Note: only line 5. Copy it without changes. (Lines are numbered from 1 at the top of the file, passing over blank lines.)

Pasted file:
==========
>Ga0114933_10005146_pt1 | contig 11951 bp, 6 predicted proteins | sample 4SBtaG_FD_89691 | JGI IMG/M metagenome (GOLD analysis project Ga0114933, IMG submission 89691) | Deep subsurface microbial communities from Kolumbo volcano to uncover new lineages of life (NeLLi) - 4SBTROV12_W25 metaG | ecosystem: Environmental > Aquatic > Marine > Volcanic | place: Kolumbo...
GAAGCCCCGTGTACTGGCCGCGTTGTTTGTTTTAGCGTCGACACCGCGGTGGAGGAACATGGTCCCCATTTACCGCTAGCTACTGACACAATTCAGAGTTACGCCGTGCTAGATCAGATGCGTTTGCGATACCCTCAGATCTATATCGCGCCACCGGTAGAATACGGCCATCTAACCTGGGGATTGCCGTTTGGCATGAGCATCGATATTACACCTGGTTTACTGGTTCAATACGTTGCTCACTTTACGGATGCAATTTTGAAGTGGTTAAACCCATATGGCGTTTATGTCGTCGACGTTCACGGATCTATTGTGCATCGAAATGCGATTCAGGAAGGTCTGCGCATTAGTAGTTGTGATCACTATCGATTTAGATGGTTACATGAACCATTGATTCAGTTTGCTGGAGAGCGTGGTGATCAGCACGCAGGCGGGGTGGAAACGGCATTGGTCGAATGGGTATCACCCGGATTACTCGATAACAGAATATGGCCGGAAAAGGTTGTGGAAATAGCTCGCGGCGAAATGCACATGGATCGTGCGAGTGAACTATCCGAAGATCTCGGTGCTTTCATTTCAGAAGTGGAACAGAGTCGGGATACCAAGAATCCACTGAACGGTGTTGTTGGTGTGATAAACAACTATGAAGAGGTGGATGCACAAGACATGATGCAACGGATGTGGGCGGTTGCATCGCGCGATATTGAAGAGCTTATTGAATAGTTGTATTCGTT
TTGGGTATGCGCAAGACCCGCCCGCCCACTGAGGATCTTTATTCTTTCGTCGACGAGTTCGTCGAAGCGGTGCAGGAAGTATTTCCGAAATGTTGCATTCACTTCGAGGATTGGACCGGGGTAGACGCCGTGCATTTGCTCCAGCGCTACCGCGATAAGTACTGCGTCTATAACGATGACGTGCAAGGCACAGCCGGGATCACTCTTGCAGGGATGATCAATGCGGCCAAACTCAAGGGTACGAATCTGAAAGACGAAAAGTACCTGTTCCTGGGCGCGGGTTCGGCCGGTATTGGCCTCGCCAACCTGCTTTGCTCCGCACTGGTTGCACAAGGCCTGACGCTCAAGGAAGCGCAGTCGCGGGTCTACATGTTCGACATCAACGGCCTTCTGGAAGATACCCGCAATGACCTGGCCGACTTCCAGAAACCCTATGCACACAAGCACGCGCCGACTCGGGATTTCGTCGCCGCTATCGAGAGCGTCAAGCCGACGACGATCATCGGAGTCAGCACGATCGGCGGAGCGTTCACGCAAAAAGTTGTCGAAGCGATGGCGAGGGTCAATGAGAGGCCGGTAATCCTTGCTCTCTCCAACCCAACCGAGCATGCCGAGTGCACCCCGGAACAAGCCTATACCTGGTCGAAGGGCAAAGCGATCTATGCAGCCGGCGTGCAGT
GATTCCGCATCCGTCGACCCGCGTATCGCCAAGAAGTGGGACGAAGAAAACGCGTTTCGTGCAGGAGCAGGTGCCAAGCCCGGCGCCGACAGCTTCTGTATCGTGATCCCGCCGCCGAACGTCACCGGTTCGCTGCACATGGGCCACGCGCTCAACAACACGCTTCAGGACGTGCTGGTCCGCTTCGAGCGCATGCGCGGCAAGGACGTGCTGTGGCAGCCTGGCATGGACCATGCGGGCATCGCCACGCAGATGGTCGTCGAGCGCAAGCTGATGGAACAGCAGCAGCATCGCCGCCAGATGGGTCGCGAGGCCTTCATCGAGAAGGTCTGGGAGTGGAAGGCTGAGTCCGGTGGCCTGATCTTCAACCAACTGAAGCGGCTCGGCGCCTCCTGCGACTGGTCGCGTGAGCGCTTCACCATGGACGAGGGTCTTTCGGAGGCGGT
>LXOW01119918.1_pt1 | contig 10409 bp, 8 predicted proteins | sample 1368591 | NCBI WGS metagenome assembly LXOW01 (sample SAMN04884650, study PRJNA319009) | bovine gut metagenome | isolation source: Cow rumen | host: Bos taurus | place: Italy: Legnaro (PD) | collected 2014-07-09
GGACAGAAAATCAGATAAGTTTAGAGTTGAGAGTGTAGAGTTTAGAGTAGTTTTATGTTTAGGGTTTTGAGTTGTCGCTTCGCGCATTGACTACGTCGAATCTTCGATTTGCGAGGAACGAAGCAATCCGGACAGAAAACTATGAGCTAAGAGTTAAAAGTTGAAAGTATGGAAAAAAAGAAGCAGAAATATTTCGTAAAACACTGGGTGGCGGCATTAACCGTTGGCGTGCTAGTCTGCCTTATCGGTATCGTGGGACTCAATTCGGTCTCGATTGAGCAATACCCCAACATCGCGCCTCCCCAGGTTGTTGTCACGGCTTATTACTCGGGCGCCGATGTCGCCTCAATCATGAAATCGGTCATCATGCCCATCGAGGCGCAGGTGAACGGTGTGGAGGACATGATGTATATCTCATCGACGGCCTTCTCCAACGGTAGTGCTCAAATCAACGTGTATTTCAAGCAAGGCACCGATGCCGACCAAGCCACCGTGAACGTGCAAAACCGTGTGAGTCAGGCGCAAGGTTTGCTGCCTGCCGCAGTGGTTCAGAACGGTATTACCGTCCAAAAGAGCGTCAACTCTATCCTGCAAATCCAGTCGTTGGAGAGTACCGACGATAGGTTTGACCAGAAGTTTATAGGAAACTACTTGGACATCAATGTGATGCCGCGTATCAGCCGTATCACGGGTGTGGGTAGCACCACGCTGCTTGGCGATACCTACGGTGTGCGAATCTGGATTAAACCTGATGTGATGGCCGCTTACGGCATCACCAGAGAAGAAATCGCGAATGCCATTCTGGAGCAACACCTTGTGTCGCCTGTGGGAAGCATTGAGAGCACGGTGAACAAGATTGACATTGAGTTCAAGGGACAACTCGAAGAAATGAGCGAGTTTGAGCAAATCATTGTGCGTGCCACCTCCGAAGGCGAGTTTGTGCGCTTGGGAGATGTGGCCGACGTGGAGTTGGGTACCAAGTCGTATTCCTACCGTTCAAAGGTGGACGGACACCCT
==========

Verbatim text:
>LXOW01119918.1_pt1 | contig 10409 bp, 8 predicted proteins | sample 1368591 | NCBI WGS metagenome assembly LXOW01 (sample SAMN04884650, study PRJNA319009) | bovine gut metagenome | isolation source: Cow rumen | host: Bos taurus | place: Italy: Legnaro (PD) | collected 2014-07-09